A recently launched, multi-year project of the World Economic Forum, the Digital Transformation of Industries initiative (DTI) is helping to provide a wealth of insight into the key business and societal opportunities and challenges that we are currently facing as a result of digitization. Through a series of reports, case studies, and videos, the DTI initiative offers a close, much-needed look at the many ways in which digitization has revolutionized and redefined our world.
One key theme that the DTI initiative has recognized as being relevant across industries is the question of how to build and foster a digital workforce. Enterprises of all sizes and in all sectors are confronting this challenge, which is made all the more urgent by an anticipated skills crunch which could see a far greater demand for digital skills than there are employees (or executives) who possess them.
In order to support and guide companies that may be struggling to bring their workforces into the digital age, the DTI initiative has identified a number of key components involved in building a digital workforce and has provided strategic recommendations for how best to put these elements into place. The components include:
Attracting and retaining talent
It’s an undisputed fact that millennials represent a major source of digital talent, and as these young workers begin to comprise a greater portion of the workforce, employers must learn to prioritize the recruitment of these individuals. Employers can take steps to become the employer of choice for millennials by empowering and incentivizing their teams (career advancement is a major draw for millennials, who often cite professional development programs as among their top priority at work); making workspaces attractive to digital talent either by tailoring the design of physical workspaces or by implementing policies that support virtual or remote workplaces; and by leveraging collaboration and knowledge sharing tools to boost engagement and teamwork among employees.
Bringing digital skills development in-house
Enterprises shouldn’t rely exclusively on attracting digital talent from the outside. Focusing on the in-house development of employees’ digital skills is another important part of an overall digital talent management strategy. Companies can use in-house training programs to teach in-demand skills to their current employees and to seek out hidden digital talent within their teams by conducting regular assessments of employees’ competencies. In addition, firms can recruit digital leaders and digital natives as a way to provide in-house expertise.
Taking change all the way to the top
While people with a digital mindset need to be placed at all levels of an organization in order for real change to happen, it’s especially important for companies to ensure that digital transformation makes its way all the way to the top. While traditional organizations tend to be risk averse and stuck in the status quo, today’s digital organizations are much more prepared to accept failure and encourage greater risk on the part of their employees. Training executives and top-level management in these concepts, which may run fundamentally contrary to the way that they’ve always done business, is a vital part of creating a workplace that is ready to embrace—rather than resist—digital change. Some ideas to help facilitate this transformation include technology immersion workshops or technology advisory committees for boards and executives.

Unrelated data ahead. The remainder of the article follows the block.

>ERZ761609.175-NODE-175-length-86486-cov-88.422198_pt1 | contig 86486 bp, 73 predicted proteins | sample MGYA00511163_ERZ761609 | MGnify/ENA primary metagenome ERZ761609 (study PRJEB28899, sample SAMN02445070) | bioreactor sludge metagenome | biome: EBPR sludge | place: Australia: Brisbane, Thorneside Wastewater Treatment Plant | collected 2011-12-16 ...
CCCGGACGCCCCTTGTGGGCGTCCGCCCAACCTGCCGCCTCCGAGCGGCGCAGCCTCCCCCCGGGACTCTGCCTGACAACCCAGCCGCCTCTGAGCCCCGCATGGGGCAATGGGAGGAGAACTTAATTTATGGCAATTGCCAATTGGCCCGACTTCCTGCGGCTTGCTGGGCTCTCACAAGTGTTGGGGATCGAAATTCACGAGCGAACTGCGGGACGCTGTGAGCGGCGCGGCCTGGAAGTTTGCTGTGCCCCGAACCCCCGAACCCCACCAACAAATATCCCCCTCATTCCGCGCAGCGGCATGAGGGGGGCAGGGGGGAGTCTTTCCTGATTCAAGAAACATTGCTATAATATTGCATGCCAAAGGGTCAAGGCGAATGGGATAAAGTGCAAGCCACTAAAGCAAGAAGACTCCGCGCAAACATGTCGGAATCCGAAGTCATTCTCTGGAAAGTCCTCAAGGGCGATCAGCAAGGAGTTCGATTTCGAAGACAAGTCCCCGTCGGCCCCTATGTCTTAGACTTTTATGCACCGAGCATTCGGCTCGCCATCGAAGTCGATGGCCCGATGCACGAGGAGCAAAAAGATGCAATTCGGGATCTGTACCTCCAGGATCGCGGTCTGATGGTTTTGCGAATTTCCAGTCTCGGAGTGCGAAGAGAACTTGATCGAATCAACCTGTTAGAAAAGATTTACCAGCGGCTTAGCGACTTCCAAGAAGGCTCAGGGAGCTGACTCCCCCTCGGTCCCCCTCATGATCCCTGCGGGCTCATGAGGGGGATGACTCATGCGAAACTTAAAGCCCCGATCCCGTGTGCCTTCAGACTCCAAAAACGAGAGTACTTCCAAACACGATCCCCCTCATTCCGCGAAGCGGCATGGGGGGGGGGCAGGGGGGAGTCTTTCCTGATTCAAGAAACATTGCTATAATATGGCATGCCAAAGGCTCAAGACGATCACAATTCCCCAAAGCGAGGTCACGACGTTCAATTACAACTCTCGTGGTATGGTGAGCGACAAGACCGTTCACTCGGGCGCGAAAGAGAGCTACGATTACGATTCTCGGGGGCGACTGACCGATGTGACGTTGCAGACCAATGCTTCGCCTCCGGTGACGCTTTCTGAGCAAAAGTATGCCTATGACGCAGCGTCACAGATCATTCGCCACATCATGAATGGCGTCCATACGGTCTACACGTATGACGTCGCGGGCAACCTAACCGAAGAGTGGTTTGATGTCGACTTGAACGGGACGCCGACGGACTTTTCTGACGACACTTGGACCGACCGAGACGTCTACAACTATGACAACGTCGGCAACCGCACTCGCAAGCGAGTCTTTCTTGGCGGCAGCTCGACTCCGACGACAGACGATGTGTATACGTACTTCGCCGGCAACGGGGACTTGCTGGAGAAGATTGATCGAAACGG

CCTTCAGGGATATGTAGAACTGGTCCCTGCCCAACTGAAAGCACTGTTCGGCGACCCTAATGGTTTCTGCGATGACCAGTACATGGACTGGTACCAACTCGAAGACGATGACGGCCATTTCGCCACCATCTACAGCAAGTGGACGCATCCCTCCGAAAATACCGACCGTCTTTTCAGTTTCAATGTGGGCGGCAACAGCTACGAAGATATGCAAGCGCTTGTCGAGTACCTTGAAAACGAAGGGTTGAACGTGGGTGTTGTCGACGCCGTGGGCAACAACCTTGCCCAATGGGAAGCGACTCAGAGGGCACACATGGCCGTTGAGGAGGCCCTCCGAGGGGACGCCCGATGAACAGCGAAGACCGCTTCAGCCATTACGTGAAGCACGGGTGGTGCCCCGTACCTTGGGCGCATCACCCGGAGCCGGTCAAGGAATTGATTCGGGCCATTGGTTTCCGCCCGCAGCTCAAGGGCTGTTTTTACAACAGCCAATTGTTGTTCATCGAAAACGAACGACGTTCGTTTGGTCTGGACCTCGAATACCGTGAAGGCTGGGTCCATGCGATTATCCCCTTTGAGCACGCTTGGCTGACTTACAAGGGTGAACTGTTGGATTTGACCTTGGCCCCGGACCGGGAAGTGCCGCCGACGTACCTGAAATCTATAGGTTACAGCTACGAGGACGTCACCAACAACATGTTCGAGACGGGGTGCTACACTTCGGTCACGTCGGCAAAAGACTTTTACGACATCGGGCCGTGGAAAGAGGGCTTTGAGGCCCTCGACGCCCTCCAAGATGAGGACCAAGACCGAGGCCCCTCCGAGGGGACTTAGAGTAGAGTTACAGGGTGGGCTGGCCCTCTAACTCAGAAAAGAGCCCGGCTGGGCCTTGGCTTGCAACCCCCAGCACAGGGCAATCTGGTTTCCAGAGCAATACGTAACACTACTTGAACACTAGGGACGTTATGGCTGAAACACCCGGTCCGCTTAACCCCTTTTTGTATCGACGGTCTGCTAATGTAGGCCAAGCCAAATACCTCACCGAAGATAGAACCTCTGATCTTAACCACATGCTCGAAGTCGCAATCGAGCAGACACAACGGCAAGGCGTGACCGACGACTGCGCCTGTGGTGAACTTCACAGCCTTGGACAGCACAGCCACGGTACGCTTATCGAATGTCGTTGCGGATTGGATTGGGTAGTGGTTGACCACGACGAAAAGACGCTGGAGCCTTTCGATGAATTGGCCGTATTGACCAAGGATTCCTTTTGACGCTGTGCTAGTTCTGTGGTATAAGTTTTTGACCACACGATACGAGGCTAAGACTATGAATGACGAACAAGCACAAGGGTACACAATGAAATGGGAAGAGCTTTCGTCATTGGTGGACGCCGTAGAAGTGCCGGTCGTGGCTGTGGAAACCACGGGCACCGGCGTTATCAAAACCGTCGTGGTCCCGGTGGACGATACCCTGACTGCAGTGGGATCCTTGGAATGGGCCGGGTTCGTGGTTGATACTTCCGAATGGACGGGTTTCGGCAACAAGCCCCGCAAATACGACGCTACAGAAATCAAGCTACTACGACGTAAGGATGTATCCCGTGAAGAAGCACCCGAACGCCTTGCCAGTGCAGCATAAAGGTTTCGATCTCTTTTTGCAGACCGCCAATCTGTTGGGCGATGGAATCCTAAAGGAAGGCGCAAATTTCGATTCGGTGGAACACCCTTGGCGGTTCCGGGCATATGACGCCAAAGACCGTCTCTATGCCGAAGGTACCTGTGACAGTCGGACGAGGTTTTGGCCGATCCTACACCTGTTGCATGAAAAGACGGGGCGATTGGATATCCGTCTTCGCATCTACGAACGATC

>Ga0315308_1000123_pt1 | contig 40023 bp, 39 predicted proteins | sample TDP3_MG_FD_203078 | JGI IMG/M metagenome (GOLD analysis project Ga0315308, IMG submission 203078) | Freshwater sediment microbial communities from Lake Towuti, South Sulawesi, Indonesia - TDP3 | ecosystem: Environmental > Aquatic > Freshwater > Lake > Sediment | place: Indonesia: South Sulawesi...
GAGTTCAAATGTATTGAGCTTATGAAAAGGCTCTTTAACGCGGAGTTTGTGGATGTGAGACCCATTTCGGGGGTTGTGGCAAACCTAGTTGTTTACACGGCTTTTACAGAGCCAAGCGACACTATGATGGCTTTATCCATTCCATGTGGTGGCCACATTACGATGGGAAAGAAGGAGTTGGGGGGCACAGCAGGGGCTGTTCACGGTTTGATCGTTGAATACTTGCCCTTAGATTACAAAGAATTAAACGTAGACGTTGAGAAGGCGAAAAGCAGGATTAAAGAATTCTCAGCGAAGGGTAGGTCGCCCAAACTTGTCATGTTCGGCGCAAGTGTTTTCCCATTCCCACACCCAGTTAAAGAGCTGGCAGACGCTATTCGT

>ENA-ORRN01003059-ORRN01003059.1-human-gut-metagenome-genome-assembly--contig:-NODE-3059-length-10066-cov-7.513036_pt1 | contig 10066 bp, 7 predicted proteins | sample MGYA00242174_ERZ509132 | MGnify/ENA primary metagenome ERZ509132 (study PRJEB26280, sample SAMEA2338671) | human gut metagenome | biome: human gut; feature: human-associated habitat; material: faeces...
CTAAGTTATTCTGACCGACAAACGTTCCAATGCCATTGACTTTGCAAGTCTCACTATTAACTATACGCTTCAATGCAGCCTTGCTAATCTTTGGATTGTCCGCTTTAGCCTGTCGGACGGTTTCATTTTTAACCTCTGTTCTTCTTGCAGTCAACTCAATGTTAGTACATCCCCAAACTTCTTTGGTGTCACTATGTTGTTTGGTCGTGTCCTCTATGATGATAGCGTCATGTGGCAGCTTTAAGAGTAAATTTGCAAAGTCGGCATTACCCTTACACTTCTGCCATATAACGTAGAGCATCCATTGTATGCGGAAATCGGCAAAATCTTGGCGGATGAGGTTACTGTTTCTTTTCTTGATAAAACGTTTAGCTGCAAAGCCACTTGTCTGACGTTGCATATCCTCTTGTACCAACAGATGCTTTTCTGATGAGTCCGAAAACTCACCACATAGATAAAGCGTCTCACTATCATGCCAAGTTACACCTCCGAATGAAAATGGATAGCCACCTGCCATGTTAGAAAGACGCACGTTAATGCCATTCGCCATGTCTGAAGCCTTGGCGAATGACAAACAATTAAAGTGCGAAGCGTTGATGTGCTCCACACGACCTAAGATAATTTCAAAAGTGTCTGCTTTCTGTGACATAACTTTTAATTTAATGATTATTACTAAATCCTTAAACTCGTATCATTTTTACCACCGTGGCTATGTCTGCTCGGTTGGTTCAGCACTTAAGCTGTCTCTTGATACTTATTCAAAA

Fostering a digital enterprise culture
For digital transformation to take root in an enterprise, the organizational culture—the beliefs, values, and mindset that guide an organization’s behavior and activities—needs to be ready to accept it. The DTI initiative has identified four “golden rules” to help in creating and promoting an enterprise-wide digital culture:
- Open, honest, and abundant communication across all channels (face-to-face and digital)
- A willingness by leadership to drive cultural change and release creativity at the grassroots level
- Visible ways of tracking digital change, such as maps or other semi-permanent visualizations
- Continuous change monitoring using tools such as feedback surveys and performance monitoring.
Integrating automation and human workers
MIT researchers estimate that worker productivity can increase significantly when human workers and automated or artificial intelligence systems collaborate, with workers’ idle time reduced by up to 85%. However, it’s important for companies to be careful in creating environments in which humans and robots can successfully work alongside one another. The DTI initiative recommends that businesses first evaluate the value of automation to the business, then establish to what extent automation is central to the business. If it is highly central, businesses should consider their social responsibilities.
Leveraging an on-demand workforce
An on-demand, extended workforce can be a useful way for a company to quickly and effectively improve the quality of its talent pool when needed. The use of an on-demand workforce is typically most successful when a company has a predetermined framework of tasks and functions that are appropriate for on-demand staff to handle. Today, such staff can easily be recruited through online talent platforms, which provide access to skilled workers without the need for onboarding costs, such as payroll taxes or legal compliance. However, companies should always keep in mind that on-demand workers are not suitable for all roles, and it’s important to maintain a healthy balance between on-demand and legacy staff.